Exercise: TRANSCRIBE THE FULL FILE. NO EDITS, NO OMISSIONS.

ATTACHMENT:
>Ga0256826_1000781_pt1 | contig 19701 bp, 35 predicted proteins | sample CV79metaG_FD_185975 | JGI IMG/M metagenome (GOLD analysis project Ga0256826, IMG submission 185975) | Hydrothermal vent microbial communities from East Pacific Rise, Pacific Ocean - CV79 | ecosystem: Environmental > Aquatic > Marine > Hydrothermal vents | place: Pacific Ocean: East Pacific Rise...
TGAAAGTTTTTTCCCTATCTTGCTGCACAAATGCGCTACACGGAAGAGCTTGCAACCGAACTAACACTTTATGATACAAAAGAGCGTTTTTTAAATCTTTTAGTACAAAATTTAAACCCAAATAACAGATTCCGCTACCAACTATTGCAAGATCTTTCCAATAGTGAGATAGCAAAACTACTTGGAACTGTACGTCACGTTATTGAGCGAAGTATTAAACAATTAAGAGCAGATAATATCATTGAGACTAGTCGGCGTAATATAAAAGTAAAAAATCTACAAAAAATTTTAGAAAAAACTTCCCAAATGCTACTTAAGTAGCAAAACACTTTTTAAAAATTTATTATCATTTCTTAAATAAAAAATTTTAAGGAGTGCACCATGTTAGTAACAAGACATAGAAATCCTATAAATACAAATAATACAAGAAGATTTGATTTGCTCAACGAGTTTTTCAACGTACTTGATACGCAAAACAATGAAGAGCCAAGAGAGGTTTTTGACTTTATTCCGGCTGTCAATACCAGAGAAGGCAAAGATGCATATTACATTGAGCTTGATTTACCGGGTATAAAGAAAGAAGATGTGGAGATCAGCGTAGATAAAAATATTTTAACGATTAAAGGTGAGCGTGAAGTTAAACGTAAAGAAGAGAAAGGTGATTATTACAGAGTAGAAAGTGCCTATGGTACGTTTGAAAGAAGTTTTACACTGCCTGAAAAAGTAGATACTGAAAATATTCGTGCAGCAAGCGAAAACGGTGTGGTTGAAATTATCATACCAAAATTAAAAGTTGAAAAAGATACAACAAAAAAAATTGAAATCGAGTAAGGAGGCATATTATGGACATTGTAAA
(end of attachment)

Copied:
>Ga0256826_1000781_pt1 | contig 19701 bp, 35 predicted proteins | sample CV79metaG_FD_185975 | JGI IMG/M metagenome (GOLD analysis project Ga0256826, IMG submission 185975) | Hydrothermal vent microbial communities from East Pacific Rise, Pacific Ocean - CV79 | ecosystem: Environmental > Aquatic > Marine > Hydrothermal vents | place: Pacific Ocean: East Pacific Rise...
TGAAAGTTTTTTCCCTATCTTGCTGCACAAATGCGCTACACGGAAGAGCTTGCAACCGAACTAACACTTTATGATACAAAAGAGCGTTTTTTAAATCTTTTAGTACAAAATTTAAACCCAAATAACAGATTCCGCTACCAACTATTGCAAGATCTTTCCAATAGTGAGATAGCAAAACTACTTGGAACTGTACGTCACGTTATTGAGCGAAGTATTAAACAATTAAGAGCAGATAATATCATTGAGACTAGTCGGCGTAATATAAAAGTAAAAAATCTACAAAAAATTTTAGAAAAAACTTCCCAAATGCTACTTAAGTAGCAAAACACTTTTTAAAAATTTATTATCATTTCTTAAATAAAAAATTTTAAGGAGTGCACCATGTTAGTAACAAGACATAGAAATCCTATAAATACAAATAATACAAGAAGATTTGATTTGCTCAACGAGTTTTTCAACGTACTTGATACGCAAAACAATGAAGAGCCAAGAGAGGTTTTTGACTTTATTCCGGCTGTCAATACCAGAGAAGGCAAAGATGCATATTACATTGAGCTTGATTTACCGGGTATAAAGAAAGAAGATGTGGAGATCAGCGTAGATAAAAATATTTTAACGATTAAAGGTGAGCGTGAAGTTAAACGTAAAGAAGAGAAAGGTGATTATTACAGAGTAGAAAGTGCCTATGGTACGTTTGAAAGAAGTTTTACACTGCCTGAAAAAGTAGATACTGAAAATATTCGTGCAGCAAGCGAAAACGGTGTGGTTGAAATTATCATACCAAAATTAAAAGTTGAAAAAGATACAACAAAAAAAATTGAAATCGAGTAAGGAGGCATATTATGGACATTGTAAA